Microfluidics in Cell Biology: Part A: Microfluidics for Multicellular Systems

Matthieu Piel (Redaktør) ; Daniel Fletcher (Redaktør) ; Junsang Doh (Redaktør)

Microfluidics in Cell Biology Part A: Volume 146, the latest release in the Methods in Cell Biology series, continues the legacy of this premier serial with quality chapters authored by leaders in the field. Les mer
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Om boka

Microfluidics in Cell Biology Part A: Volume 146, the latest release in the Methods in Cell Biology series, continues the legacy of this premier serial with quality chapters authored by leaders in the field. Unique to this updated volume are sections on Cell monolayers/spheroids, Collective migration in microtubes, Leukocyte adhesion dynamics on endothelial monolayers under flow, Constrained spheroid for perfusion culture, Cells in droplet arrays, Heart on chips, Kidney on chips, Liver on chips and hepatic immune responses, Gut on chips, 3D microvascular model-based lymphoma model, Blood brain barrier on chips, Multi-organ-on-a-chip for pharmacokinetic analysis, Cancer immunotherapy on chips, and more.

Fakta

Innholdsfortegnelse

Section 1: Microfluidics for Cell Monolayers/Spheroids 1. Tubular microscaffolds for studying collective cell migration Wang Xi, Surabhi Sonam, Chwee Teck Lim and Benoit Ladoux 2. Endothelial cell monolayer-based microfluidic systems mimicking complex in vivo microenvironments for the study of leukocyte dynamics in inflamed blood vessels Jaehyun Lee, Hyung Kyu Huh, Sung Ho Park, Sang Joon Lee and Junsang Doh 3. Constrained spheroids/organoids in perfusion culture Fan Lee, Ciprian Iliescu, Fang Yu and Hanry Yu

Section 2: Organs on Chips 4. Generation of functional cardiac microtissues in a beating heart-on-a-chip Giovanni Stefano Ugolini, Roberta Visone, Daniela Cruz-Moreira, Andrea Mainardi and Marco Rasponi 5. Kidney on chips Jeonghwan Lee, Kipyo Kim and Sejoong Kim 6. Liver sinusoid on a chip Yu Du, Ning Li and Mian Long 7. Pathomimetic modeling of human intestinal diseases and underlying host-gut microbiome interactions in a gut-on-a-chip Woojung Shin and Hyun Jung Kim 8. 3D in vitro microvascular model-based lymphoma model Robert G. Mannino, Pallab Pradhan, Krishnendu Roy and Wilbur A. Lam 9. Blood–brain barrier on a chip Eyleen Goh 10. Pharmacokinetic-based multi-organ chip for recapitulating organ interactions Jong Hwan Sung 11. Studying TCR T cell anti-tumor activity in a microfluidic intrahepatic tumor model Giulia Adriani, Andrea Pavesi and Roger D. Kamm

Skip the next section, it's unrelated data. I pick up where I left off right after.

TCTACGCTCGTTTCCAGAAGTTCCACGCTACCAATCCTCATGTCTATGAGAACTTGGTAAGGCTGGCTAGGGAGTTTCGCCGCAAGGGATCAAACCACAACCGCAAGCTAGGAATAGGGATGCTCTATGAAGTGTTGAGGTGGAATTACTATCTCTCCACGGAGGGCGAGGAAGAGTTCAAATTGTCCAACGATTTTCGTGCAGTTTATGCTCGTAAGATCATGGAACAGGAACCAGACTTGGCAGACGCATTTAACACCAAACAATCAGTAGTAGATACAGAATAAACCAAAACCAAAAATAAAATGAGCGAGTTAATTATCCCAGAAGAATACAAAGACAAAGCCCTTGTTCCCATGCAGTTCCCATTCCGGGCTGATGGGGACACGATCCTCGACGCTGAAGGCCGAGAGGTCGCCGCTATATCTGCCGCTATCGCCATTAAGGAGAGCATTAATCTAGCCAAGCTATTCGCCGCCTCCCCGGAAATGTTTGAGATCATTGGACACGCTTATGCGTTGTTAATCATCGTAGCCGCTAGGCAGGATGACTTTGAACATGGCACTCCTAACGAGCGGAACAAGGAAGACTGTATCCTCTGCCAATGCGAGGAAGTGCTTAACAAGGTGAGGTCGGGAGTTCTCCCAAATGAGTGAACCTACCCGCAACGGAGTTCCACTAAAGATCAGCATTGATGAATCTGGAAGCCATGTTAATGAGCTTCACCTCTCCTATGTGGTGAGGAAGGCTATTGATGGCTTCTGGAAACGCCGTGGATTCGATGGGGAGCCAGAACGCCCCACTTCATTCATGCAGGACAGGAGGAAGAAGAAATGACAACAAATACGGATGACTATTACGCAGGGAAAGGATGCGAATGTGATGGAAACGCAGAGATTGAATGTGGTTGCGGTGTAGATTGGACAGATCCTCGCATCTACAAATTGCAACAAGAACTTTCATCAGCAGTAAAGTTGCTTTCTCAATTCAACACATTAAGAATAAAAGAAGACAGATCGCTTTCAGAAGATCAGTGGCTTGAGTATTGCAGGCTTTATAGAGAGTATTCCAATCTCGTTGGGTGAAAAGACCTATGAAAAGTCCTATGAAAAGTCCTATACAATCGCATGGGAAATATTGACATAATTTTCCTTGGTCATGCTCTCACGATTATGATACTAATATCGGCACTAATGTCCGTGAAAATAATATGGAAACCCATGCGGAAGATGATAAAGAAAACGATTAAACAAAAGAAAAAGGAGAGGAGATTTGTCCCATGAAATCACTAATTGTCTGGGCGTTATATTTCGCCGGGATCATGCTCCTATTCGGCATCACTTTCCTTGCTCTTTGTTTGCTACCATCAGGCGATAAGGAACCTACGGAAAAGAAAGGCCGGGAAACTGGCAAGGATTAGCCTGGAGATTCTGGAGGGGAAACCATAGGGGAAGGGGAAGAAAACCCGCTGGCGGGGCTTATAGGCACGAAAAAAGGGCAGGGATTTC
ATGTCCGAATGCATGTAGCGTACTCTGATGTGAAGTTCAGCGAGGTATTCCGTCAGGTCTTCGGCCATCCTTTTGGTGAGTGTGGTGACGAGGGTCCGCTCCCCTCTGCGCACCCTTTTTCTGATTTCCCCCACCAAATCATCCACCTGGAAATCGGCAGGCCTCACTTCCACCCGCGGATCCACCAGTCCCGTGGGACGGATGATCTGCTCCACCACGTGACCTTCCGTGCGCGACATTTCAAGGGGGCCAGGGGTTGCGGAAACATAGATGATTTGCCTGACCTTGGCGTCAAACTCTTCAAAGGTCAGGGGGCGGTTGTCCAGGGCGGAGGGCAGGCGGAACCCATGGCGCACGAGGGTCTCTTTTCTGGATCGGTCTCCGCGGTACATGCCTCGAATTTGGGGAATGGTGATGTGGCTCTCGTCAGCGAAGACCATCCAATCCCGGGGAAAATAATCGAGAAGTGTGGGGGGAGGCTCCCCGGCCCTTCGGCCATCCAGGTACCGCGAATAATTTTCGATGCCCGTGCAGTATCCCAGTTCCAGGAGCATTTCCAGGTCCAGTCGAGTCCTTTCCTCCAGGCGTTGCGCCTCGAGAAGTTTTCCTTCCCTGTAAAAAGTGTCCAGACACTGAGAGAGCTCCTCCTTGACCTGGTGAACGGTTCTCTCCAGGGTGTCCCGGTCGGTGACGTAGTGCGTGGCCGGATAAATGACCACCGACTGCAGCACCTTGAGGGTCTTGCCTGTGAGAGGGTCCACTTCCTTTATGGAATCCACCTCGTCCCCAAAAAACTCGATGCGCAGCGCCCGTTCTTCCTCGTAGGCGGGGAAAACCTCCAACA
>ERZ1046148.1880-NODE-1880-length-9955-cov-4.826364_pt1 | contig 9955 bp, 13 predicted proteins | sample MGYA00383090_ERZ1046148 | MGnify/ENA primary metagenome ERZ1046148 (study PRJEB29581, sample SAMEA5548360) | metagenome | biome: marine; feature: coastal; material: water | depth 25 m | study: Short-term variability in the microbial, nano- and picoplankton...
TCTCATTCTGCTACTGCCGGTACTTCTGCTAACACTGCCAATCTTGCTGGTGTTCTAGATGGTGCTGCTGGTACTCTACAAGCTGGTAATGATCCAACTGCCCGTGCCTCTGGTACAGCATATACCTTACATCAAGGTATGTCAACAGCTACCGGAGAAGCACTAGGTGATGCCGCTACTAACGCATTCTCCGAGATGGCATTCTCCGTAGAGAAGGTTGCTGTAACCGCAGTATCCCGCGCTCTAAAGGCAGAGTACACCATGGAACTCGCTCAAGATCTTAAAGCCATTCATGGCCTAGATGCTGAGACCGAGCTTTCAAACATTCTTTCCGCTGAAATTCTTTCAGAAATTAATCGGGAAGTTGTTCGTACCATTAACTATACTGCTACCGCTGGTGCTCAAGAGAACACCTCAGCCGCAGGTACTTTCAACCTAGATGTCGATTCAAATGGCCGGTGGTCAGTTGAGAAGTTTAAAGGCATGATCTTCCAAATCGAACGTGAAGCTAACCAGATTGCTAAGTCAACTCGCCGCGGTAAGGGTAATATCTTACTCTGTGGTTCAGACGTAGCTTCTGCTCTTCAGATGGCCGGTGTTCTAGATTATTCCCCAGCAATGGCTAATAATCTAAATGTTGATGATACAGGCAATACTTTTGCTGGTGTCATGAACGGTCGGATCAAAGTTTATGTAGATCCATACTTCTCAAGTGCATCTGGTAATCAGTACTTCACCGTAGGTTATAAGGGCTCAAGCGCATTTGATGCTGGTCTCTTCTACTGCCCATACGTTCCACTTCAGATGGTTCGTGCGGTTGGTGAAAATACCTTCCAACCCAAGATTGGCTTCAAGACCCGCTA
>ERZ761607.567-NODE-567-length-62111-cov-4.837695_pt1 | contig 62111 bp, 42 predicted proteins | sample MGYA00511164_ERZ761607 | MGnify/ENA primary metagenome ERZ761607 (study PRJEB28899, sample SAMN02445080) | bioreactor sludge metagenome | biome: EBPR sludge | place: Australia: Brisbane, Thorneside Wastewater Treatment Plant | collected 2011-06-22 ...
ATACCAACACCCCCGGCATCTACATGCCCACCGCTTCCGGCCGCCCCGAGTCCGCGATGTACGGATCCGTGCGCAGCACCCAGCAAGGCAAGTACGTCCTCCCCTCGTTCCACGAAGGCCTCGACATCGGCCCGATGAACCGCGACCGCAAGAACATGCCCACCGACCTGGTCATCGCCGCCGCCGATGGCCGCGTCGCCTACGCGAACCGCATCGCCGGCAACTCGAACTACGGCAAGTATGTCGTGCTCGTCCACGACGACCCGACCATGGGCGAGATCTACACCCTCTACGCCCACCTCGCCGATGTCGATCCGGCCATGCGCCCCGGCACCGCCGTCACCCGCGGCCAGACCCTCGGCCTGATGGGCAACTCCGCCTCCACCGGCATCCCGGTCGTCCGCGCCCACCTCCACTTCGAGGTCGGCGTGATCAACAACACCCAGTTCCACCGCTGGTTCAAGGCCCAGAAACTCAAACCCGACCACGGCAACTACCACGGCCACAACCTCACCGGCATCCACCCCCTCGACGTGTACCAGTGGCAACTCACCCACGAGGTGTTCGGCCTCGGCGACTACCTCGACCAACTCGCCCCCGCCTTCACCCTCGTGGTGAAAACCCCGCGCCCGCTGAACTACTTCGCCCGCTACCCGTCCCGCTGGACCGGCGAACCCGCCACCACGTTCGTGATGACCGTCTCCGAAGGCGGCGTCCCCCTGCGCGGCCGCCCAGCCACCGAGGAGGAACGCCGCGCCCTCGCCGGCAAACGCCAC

Section 3: Microfluidics for Model Organisms 12. Microfluidics for mechanobiology of model organisms Anna A. Kim, Adam L. Nekimken, Sylvia Fechner, Lucy E. O'Brien and Beth L. Pruitt

Om forfatteren

Matthieu Piel and his team develop microfabricated and microfluidic tools to quantitatively control the physical parameters of the cell’s environment and study how cells grow, divide and migrate. The team focused on how physical confinement, geometry and forces affect cell division and cell migration. The general aim of these studies is to draw a line between the physics of the active matter cells are made of and the behavior of cells in the complex environment of tissues, in the context of the immune response and tumor development. Dr. Fletcher and his team develops diagnostic technologies and studies mechanical regulation of membrane and cytoskeleton organization in the context of cell motility, signaling, and host-pathogen interactions. His lab specialize in development of optical microscopy, force microscopy, and microfluidic technologies to understand fundamental organizational principles through both in vitro reconstitution and live cell experiments. Recent work includes investigating the mechano-biochemistry of branched actin network assembly with force microscopy, studying membrane deformation by protein crowding and oligomerization with model membranes, and reconstituting spindle scaling in encapsulated cytoplasmic extracts. The long-term goal of his work is to understand and harness spatial organization for therapeutic applications in cancer and infectious diseases. Junsang Doh is an associate professor of Mechanical Engineering/Interdisciplinary Bioscience and Bioengineering (I-Bio) in POSTECH, South Korea. Prof. Doh’s group develops and utilizes engineering tools such as microfabrication/imaging/mechanics to study fundamental aspects of immune cell behaviors, including synapse-based cell-cell interactions and motility under complex microenvironments, in the context of cancer immunotherapy.